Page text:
Living with Disability - By Lauren Hislop I’m a university educated, liberated woman. The lyrics of ‘I’m a woman hear me roar’ are ingrained. The incongruency of being an extremely independent spirit, dwelling in a vessel unable to be self-sufficient, is conducive to anxiety and frustration. Have you heard the adage “he/she may be academic, but they can’t tie their shoes”? Well, I profess to be one of those people. My disability provides me an unsteady gait and limited hand function, making the daily task of showering and dressing incredibly difficult. Assistance to start my day is an integral part of my existence. Without this, I wouldn’t have the opportunity to enjoy the richness of life. I wouldn’t have been able to walk the ivory halls of uni, scour the shelves of bookshops, enjoy lunch at a café with a friend, or stroll through an art gallery with my partner. Monday mornings. People are usually frantic to get to work. They leap into the shower, have a quick injection of caffeine, take a glimpse at their Facebook feed and then start their journey to work. Mine are quite different. I’m sitting in my pyjamas, near the front door, anxiously glancing at the clock. I’m waiting for a support worker to help with personal care. The choice when to have a shower is granted for most. I have limited control over the timing of mine. I look at the roster of support staff to confirm the worker is very late. Time is passing. A surge of panic overcomes me, I have a doctor’s appointment in an hour. My heart skips a beat, I must be ready soon. I phone the agency to be told the time had changed, the worker would be another hour. I miss my appointment and am outraged. What I have described was not a ‘one off’ occurrence. My days were dictated by others. I yearned for emancipation. Fortunately, I worked from home. I seriously doubt my boss would have accepted my regular tardiness due to inconsistent personal care. Picture it, “So Boss, would you like me prompt and stinky OR clean and late?” Workers I had never met, would arrive at my door. I would hear a knock and a sense of trepidation grew as I stumbled towards the door. I was a contestant in a game show. I assure you, what was on the other side of the door was never the promise of a new car. I open the door, after a brief exchange, I’m ushered into the bathroom and stripped naked. I’m rendered extremely vulnerable. Usually, strangers require a certain amount of alcohol before they strip in front of each other. I wasn’t offered a drink! With no prior knowledge of my background, many workers patronised me. I resented this in the sanctuary of my own home. I felt dehumanised, just another ‘job’, not perceived as an individual, with a mind and heart, and all the complexities associated with being human. My autonomy had vanished and at times I felt unsafe, surrounded by bathroom tiles. I distracted myself with tunes in my head, conjuring images of the workers in similar compromising positions to mine. I imagine most people maintain a clear dichotomy between private and public, requiring personal support renders that divide extinct. Sometimes, comments were made regarding the state of my house. I wanted to say “Sorry, I didn’t expect I had to bring out the duster before your arrival”. Reluctantly I swallowed this bitter pill, I needed the assistance. Attending catholic school, I had a regular dose of guilt, and a compulsion to feel grateful for any crumbs of assistance I may receive. I was allowing myself to be treated with less than respect. I did assert myself at times though, with ‘involuntary’ movements, splashing the workers and claiming innocence. The advent of the NDIS has provided more choice and control. I now vet my workers prior to letting them into my home. A meet and greet before stripping! I am constantly perplexed how people without disability, often consider those who need extra support to be extremely dependent. Walking past gyms, I see ‘personal trainers’ aplenty. In our western society, we are all interdependent. People go to the supermarkets and purchase vegetables, grown by others. If you think you’re totally independent, what would be your reaction if your internet ceased working? I rest my case. I hear a knock, my worker is here, I must end this rant, and yes I know who is behind the door.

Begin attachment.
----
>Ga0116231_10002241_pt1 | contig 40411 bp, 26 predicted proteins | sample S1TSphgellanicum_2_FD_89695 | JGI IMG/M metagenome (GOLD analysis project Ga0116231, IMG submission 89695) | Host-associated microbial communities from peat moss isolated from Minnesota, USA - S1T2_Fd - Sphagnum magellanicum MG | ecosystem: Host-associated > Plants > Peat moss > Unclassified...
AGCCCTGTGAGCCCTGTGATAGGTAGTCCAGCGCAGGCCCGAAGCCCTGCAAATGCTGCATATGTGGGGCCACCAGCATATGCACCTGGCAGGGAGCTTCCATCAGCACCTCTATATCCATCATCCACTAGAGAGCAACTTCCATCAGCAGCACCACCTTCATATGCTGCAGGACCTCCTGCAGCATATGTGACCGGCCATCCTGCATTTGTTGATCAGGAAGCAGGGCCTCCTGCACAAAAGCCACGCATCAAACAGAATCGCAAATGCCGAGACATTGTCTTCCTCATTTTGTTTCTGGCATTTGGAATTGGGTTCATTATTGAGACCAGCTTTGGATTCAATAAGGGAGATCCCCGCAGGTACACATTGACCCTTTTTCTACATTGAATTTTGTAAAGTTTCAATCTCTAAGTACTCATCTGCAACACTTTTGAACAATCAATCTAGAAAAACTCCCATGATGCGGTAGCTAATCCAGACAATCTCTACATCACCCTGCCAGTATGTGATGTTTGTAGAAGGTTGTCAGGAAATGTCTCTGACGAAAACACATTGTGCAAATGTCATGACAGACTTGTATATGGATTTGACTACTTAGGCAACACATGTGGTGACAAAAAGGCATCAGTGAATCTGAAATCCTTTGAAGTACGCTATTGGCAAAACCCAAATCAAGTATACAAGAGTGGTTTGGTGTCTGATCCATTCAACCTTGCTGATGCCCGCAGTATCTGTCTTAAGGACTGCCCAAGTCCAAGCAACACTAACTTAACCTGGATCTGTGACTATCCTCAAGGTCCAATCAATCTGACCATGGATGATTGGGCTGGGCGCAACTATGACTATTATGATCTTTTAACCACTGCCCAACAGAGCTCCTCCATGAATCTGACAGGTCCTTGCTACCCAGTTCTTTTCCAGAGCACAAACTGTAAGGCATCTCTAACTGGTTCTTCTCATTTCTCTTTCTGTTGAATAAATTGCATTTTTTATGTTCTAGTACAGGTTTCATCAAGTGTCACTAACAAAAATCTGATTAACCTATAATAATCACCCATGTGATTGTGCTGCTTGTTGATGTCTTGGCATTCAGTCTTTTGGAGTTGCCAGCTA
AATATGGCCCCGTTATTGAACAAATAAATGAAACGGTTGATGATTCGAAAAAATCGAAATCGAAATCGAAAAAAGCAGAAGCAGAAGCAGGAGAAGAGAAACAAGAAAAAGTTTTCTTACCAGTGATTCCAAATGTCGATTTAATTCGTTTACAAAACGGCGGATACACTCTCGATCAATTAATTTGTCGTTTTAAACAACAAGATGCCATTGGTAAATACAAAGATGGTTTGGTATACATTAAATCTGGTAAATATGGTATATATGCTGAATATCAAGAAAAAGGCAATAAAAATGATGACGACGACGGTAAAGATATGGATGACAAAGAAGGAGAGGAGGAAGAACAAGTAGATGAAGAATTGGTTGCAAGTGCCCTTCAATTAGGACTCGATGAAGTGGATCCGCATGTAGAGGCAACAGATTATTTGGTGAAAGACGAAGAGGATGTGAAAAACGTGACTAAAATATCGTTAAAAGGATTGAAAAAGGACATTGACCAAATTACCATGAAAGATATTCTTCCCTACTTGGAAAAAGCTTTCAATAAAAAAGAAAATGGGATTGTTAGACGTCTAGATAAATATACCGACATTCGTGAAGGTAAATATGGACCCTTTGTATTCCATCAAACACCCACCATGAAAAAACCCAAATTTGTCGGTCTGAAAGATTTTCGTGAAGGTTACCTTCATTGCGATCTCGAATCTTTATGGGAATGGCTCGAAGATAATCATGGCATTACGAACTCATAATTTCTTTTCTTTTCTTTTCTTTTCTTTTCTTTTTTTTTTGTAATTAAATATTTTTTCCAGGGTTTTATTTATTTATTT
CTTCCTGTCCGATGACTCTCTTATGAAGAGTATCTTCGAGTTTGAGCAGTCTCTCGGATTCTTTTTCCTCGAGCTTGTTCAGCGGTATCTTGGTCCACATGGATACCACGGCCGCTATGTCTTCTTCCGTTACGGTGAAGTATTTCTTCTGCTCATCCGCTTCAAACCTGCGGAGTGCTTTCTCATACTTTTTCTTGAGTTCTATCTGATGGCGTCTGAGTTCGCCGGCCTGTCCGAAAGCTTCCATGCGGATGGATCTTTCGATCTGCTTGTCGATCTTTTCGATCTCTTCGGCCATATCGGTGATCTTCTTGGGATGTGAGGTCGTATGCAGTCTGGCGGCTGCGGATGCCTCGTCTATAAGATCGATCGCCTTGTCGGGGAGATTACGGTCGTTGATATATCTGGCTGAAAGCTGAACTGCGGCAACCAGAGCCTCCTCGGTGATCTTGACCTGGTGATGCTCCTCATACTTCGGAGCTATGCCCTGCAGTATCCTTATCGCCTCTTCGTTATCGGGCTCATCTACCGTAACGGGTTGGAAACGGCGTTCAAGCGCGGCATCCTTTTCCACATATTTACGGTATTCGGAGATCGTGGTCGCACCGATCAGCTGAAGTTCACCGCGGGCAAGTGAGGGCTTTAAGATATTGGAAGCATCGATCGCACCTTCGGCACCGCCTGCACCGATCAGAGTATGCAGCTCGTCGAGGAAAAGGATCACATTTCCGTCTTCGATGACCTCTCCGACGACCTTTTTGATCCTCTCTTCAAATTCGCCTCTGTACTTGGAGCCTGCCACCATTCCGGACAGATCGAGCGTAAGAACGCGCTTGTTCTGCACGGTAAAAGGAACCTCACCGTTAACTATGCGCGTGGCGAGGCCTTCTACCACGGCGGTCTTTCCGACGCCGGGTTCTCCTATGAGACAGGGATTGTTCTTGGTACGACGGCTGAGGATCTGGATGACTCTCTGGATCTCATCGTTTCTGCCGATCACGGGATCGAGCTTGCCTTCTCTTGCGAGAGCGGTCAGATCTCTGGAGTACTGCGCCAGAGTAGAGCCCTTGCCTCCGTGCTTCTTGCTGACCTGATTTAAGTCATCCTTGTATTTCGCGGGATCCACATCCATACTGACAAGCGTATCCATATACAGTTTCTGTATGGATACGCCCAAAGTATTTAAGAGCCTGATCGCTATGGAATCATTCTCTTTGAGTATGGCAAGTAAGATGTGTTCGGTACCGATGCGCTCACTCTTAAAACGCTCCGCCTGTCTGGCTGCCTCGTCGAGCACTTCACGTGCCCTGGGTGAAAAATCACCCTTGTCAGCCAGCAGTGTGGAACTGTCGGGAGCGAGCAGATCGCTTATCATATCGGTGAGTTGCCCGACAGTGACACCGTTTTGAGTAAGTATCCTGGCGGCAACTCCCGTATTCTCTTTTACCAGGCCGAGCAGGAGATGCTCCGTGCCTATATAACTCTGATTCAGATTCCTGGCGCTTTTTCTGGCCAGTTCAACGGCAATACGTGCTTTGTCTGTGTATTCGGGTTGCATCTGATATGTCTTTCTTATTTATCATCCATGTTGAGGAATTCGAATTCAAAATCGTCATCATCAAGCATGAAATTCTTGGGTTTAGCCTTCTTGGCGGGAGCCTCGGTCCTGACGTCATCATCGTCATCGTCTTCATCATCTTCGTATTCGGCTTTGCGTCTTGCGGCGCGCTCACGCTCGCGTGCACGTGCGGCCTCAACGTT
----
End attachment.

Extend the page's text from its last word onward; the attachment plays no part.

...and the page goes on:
About Lauren: Lauren Hislop is a social researcher, writer and a passionate disability advocate. She has been a blogger for various organisations. Lauren has been known as a professional uni student. She is a member of HWC, living in Newcastle with her partner.